I should note that a super nice mom volunteered to stay with her until Brian arrived. (He did moments later and took her off to another ride.)
We then waited and waited and waited. It seemed like a long time.
The maintenance guy finally arrived and removed the bottle in less than a second. He then informed the teenager that she’d ruined his day and walked off. Now, I felt bad for her... but quickly got over it when she yelled at me to put my phone away.
Then, off we went! I only caught the first couple moments in this video so I'll just tell you. (Yes, I was afraid of getting in trouble with someone driving on a learner's permit.)
From the front car, the clicks are louder, the hills steeper, and the ride is faster. We screamed and laughed the whole way. Pulling back into the station, Marin said, “I think I left my stomach back there,”- precisely the feeling I was going for.
So, how’d it go? The “whole foods, nothing processed” for a week thing? Oh, let me tell you.
- Thursday=laying on the kitchen floor crying ‘uncle.’
Last Sunday, we kicked off a week of eating like it was 1947. The goal was nothing processed from bag or box. I wasn’t particularly interested in WWII-era recipes. We just had to make food at home that our grandmothers would recognize.
Why? It was challenge to me as the main food-fixer. My style is semi-homemade. Each meal is a mix of scratch and prepared foods and I thought I could do a little better. It was also a challenge to the family as the main food-eaters. I’d give us a B+ in family eating overall. We only eat out once a week. We even have a garden (that I’m pretty sure is trying to kill me- but that’s a story for a different post.) And, no one is super picky but, again, I thought we could do a little better.
The plan was to make dinner at home each night as we normally do. Only, I was going to sub-in home-made versions of familiar foods that I typically buy pre-made such as meatballs and fish sticks.
I’d also found 3 non-dinner recipes to try for foods we typically buy: bread, breakfast sausage, and cheese crackers.
To help you gauge the level of difficulty for me, I assign a “sweat score” on a 0 (easy) - 10 (crazy hard, never doing this again) scale for each.
Monday: Sweat score = 1.
We started off nice and easy on Monday. All I had to do was open a can of beans, put some brown rice on the stove, and microwave some sweet potatoes. I hate to brag but I could have made this on the back of the van with only a knife, a bottle of Aquafina, and a strong magnifying glass. I’ll concede the point that I should have baked the sweet potatoes but the heat index made it feel like 104 degrees outside. I couldn’t stand the thought of turning on the oven for 45 minutes. With a quick chopped salad and a couple of hard-boiled eggs for Brian and me, we were all set.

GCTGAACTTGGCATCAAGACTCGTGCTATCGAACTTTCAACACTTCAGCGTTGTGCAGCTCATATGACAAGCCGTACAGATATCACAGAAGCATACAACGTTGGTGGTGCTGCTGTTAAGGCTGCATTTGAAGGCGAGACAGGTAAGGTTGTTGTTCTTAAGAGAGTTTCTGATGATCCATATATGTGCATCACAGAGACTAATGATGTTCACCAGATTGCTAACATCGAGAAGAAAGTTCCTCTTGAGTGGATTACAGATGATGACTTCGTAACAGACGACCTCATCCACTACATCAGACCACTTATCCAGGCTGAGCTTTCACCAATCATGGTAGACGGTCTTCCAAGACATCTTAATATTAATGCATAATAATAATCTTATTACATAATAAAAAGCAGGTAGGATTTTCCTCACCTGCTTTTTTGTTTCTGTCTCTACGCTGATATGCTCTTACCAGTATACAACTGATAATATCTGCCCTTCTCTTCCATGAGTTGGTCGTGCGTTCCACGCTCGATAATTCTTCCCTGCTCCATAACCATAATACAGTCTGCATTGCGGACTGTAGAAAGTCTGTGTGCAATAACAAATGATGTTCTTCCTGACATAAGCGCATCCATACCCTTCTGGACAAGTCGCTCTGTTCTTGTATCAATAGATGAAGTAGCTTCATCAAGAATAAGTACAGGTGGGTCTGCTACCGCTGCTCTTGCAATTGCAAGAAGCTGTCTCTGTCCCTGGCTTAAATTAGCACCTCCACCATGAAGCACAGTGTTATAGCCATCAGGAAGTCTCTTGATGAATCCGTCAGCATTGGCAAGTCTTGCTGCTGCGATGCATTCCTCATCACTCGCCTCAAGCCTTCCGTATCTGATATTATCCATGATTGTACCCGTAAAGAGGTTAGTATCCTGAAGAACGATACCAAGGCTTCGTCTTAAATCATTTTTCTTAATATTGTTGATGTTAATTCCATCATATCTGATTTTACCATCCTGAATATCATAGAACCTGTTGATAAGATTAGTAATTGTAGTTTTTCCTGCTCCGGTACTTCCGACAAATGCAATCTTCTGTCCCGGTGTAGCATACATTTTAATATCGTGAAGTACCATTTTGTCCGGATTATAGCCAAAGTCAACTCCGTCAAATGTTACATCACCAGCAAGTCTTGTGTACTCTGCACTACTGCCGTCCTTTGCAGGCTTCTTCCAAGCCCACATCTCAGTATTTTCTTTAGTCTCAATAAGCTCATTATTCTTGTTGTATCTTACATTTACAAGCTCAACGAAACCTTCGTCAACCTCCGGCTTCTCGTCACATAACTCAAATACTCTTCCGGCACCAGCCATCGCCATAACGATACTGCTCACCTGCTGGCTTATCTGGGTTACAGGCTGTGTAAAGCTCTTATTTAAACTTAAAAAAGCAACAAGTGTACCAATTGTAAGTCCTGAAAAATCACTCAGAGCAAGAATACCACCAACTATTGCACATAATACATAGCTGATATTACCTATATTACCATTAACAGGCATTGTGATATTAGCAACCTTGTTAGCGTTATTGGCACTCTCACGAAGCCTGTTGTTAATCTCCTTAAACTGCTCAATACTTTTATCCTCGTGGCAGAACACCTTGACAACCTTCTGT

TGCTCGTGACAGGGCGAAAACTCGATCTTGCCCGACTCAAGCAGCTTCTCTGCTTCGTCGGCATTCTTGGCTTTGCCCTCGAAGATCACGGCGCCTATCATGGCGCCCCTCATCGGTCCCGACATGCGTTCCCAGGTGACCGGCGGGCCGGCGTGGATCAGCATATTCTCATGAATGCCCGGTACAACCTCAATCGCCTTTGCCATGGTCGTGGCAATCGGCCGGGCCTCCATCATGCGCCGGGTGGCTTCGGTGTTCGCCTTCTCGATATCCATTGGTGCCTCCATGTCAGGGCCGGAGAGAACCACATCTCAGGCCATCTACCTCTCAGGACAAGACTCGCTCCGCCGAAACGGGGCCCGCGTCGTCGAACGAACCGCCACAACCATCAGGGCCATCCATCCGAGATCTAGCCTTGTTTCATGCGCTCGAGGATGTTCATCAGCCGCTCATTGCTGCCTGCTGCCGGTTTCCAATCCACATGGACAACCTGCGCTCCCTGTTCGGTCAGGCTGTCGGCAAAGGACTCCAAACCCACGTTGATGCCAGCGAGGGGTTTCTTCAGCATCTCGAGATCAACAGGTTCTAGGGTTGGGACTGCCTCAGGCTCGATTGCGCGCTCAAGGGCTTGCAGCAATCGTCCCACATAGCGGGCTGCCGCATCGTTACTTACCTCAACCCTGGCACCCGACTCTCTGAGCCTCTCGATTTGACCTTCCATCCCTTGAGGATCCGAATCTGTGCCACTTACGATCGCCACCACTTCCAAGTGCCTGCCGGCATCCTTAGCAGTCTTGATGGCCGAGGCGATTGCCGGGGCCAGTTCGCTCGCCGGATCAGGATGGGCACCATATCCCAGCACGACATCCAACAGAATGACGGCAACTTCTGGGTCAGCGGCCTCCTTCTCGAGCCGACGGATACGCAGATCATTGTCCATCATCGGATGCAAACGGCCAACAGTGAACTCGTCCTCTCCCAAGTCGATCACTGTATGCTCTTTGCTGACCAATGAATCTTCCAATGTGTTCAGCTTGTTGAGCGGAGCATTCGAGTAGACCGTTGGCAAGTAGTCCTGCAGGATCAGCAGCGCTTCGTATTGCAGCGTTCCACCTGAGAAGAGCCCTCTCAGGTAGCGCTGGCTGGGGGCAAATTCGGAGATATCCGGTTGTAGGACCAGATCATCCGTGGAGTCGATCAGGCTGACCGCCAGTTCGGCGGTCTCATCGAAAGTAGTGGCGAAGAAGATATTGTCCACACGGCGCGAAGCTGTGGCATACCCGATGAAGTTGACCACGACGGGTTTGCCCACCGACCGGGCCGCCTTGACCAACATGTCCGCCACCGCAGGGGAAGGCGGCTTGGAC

Because I have awesome ideas, we also made lemonade. No surprise here. They liked it. And, I’m pretty sure they were eating spoonfuls of sugar when I turned my back. Oh well.
Tuesday: Sweat score = 3.
Taco Tuesday was up next. The recipes weren’t complicated but the circumstances made things a little tricky. We’d planned to go to the pool and eat. That means packing everything up in the cooler. It seems like one extra steps that is actually about 40 extra steps and as many dishes to wash. There were a couple flashes of heat lightning which meant the pool was closed. We were back around the dining room table and eating out of our 40 little Tupperware containers. Part of this menu was corn tortilla chips from scratch. It’s one of those non-recipe recipes where you cut up corn tortillas, fry them, and then put as much salt as as your little heart desires. I typically like these, but I burned almost every single one. The kids ate 1 or two and Brian mercifully ate the rest. Love that guy.
Wednesday: Sweat score = 6.
Wednesday’s spaghetti and meatballs meal should have been easy. Marinara is the first thing I learned to cook in college from my dear friend and cooking mentor, Lianne. I managed to get the basic sauce and meatballs into the pot before I picked up the little kids. Win! And, then UGH. I started to sweat. I felt crunched for time when we got home. Brian had a late meeting, so I was on my own.
All I had to do was make the pasta and shred some zucchini for myself and that suddenly felt really hard. I’d promised the kids a make-up trip to the pool but didn’t want to pack everything up. They were bouncing around as they changed. Little balled up socks and underwear were all over the kitchen. They couldn’t have cared less about eating. Meanwhile, I’m stressing about checking the box on some arbitrary challenge I created for myself and asking myself why.